Just remember, if you have surgery…your recovery will be unique to you and your body. If you friend bounced back after 2 to 3 weeks, that does not mean you will too. Recovery period is 4 to 6 weeks! Though to others you appear to look normal, healthier colour in your cheeks, walking at a normal pace, getting your own food, reading, watching TV, no longer wincing in pain…remember you had major surgery. Your body needs time to recover. Pay attention to those little twinges of pain because it means you need to rest or that you are overdoing it. No heavy lifting, no strenuous exercise. You set the pace because you know your body better than anyone else; at least I hope you do.

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Full of Anxt

22 Jun

It’s 1:30am and as I see the panic in my son’s eyes I wish there was something I could do to take away his anxiety. As an adult who lives with anxiety, I have developed coping skills to deal with my racing mind and sometimes heart. I know to breathe deeply and remind myself that all is well. How do you teach your child to do the same?

At the young age of 9, it started. Well, in hindsight, I think it started when he was a toddler however it became full-blown at age 9 with the prospect of changing schools in the fall. Sleep became a distant dream on Sunday evenings. School became a place that only caused panic and uneasiness. Did he have to go to school on Monday morning?

From the girl who shared horror stories on the bus ride home if he did not share his iPod, to the cool boys who got mad when he missed the goal or did not kick the ball hard enough during recess soccer, to the super hero movies he so wanted to watch but that caused him increased anxiety…it all took a toll. I wanted to shelter him from it all.

My heart ached for him and we saw his school grades plummet by the end of the school year. What happened to my easy-going son, who engaged in enthusiastic conversation, smiled often and made people laugh. I wanted him to feel happy again and not to worry at such a young age about so many things. I wanted to keep him at his old school where everyone knew his name to call out when he walked past them in the hallway, the teachers and I were on a first name basis from my active volunteering, where the classrooms and staff were familiar.

Changing schools was much more challenging than we ever anticipated. Though he was in the same class as his one of his best friends, he still seemed lost at recess, felt overwhelmed with the larger two-floor school. There was a lack of the use of technology that he loved in his old school. Now school was a boring place where he sat in his seat all day and had to write and print everything in a workbook. It seemed there was little in school that engaged him to want to learn anymore. How sad to find school that boring?!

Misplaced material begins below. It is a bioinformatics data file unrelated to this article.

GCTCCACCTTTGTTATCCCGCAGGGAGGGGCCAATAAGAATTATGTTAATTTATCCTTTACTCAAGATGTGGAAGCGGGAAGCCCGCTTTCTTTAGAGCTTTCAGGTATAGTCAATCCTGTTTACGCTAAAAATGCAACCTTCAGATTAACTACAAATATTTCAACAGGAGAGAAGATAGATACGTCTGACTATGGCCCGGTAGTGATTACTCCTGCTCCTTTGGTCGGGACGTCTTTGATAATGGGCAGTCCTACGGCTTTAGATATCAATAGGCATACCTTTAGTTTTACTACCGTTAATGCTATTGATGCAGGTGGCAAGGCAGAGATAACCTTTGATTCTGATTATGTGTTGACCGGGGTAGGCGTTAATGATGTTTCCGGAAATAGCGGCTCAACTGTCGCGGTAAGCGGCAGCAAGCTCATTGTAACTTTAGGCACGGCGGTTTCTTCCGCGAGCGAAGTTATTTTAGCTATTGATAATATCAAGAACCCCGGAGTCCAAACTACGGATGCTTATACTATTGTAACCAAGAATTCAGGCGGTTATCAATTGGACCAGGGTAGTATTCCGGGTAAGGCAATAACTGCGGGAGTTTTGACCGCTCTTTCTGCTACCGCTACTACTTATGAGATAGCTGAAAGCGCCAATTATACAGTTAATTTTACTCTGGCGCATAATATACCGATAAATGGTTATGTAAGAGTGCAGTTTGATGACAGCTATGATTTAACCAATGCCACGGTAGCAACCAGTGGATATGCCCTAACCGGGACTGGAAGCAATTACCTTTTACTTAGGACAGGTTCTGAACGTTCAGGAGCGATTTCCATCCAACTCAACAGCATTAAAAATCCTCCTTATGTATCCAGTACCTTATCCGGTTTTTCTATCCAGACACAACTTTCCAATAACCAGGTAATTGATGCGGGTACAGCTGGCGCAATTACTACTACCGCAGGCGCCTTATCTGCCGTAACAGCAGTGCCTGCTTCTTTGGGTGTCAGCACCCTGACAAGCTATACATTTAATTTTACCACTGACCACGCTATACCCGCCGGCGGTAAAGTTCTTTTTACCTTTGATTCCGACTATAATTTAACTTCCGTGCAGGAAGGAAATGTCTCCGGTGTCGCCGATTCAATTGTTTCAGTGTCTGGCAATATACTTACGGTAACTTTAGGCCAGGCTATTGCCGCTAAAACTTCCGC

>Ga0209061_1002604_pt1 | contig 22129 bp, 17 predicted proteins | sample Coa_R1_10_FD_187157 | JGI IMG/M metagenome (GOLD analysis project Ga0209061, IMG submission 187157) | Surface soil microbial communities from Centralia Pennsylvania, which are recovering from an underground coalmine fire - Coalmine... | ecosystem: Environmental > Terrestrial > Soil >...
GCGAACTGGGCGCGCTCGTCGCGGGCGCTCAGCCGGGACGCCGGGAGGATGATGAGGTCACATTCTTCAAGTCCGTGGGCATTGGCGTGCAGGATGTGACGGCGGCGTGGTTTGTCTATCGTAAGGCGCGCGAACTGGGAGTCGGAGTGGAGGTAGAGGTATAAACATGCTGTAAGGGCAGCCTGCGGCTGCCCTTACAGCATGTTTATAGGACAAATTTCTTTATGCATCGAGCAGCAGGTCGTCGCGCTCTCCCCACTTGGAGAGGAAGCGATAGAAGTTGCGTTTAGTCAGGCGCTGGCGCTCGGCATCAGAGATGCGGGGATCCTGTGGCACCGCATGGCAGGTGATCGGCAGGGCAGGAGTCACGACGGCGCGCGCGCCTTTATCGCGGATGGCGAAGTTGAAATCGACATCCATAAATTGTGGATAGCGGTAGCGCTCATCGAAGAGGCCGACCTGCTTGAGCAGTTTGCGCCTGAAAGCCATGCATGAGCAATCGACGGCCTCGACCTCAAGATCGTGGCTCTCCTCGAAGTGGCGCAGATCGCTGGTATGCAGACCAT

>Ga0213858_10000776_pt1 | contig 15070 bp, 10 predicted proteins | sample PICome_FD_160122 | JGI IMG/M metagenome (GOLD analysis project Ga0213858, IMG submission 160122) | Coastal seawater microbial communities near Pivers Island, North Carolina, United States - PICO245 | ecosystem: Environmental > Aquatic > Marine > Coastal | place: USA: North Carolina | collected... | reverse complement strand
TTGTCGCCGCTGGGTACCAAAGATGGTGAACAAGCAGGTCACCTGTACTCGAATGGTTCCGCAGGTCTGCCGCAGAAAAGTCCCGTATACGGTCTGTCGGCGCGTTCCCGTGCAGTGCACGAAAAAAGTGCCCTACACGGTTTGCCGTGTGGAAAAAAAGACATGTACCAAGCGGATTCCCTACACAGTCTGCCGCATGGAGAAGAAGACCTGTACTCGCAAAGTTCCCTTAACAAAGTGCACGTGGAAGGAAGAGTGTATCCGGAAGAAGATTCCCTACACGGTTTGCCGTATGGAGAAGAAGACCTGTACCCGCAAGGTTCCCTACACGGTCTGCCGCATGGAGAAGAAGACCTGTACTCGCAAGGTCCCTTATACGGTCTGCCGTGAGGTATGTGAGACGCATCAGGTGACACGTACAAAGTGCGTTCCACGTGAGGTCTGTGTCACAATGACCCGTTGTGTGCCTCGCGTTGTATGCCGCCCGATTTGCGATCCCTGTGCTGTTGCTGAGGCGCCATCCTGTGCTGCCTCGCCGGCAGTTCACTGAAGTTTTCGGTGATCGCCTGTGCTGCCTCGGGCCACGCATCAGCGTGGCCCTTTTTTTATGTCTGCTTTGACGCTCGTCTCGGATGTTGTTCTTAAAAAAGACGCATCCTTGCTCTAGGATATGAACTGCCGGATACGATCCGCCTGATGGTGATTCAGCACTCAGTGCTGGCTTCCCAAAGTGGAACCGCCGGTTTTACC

We are happy to see the end of this school year because it means no homework struggles every evening, no more tears of frustration over how much of a page he had to fill with sentences. He is higher than normal in the range of anxiety for boys his age. I will not pursue an IEP with further assessment. I will not label him to further increase his anxiety about standing out as different. I will not give him prescription drugs. I simply want him to learn some coping techniques, to learn how to identify the feelings of anxiety, frustration, or worry and use his new skills to relax. Is that too much to ask?

antibiotics vs natural healing

18 Feb

My decision free day did not happen. I don’t think it’s possible to live through a day without making any decisions. I make decisions all the time, not thoughtful deliberation, but the things I do every day need some amount of thought process which I consider decision-making.

I guess my challenge is to stop stressing over the little decisions I make: what to wear, what to eat, where to go, what to do and when, how much effort to put into something, what to make, when to make it, etc.  My only major decision so far this week has been whether to give my daughter antibiotics for her ear infections.

Now to some of you, this might be an auto-pilot decision of yes, or no. I am of two minds on the topic of antibiotics. I know the ear infection would heal naturally, however in the meantime she suffers from extreme pain. I can give her pain meds, a warm compress, olbas oil rubs and love, but the pain still overwhelms her at certain times of the day and night. It is during these moments I do not have the strength to follow through with what my mind is telling me to do. I cannot watch her suffer when I know giving her antibiotics will clear up the infection quicker. If she was not dancing this weekend in the showcase, I may have held off one more day to see how she fared.

At this point, she’s had one dose and we must continue with the antibiotics for the full 10 day course. Ugh…I feel such guilt and even some shame over what I am doing to her body and natural immune system by giving her the drugs. Yes, I will make sure she also receives immune support to rebuild what she’s losing of her good bacteria, but it doesn’t ease my feelings.

What’s done is done and there’s no point in rehashing my decision. Sometimes I must follow what my heart is telling me to do without question. I need to shed the guilt and let it go. Not sure how easy it will be in the morning when it’s time for a dose of the gag inducing horrid tasting stuff!